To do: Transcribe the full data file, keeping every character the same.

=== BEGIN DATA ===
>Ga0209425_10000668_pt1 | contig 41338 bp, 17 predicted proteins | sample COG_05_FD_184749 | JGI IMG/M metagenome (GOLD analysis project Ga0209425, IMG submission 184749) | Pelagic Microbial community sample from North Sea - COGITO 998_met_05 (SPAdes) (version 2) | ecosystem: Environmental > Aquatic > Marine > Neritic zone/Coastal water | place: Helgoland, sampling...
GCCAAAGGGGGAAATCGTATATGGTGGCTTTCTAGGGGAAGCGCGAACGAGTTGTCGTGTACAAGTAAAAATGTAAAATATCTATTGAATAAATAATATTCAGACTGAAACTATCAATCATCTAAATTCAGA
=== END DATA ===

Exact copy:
>Ga0209425_10000668_pt1 | contig 41338 bp, 17 predicted proteins | sample COG_05_FD_184749 | JGI IMG/M metagenome (GOLD analysis project Ga0209425, IMG submission 184749) | Pelagic Microbial community sample from North Sea - COGITO 998_met_05 (SPAdes) (version 2) | ecosystem: Environmental > Aquatic > Marine > Neritic zone/Coastal water | place: Helgoland, sampling...
GCCAAAGGGGGAAATCGTATATGGTGGCTTTCTAGGGGAAGCGCGAACGAGTTGTCGTGTACAAGTAAAAATGTAAAATATCTATTGAATAAATAATATTCAGACTGAAACTATCAATCATCTAAATTCAGA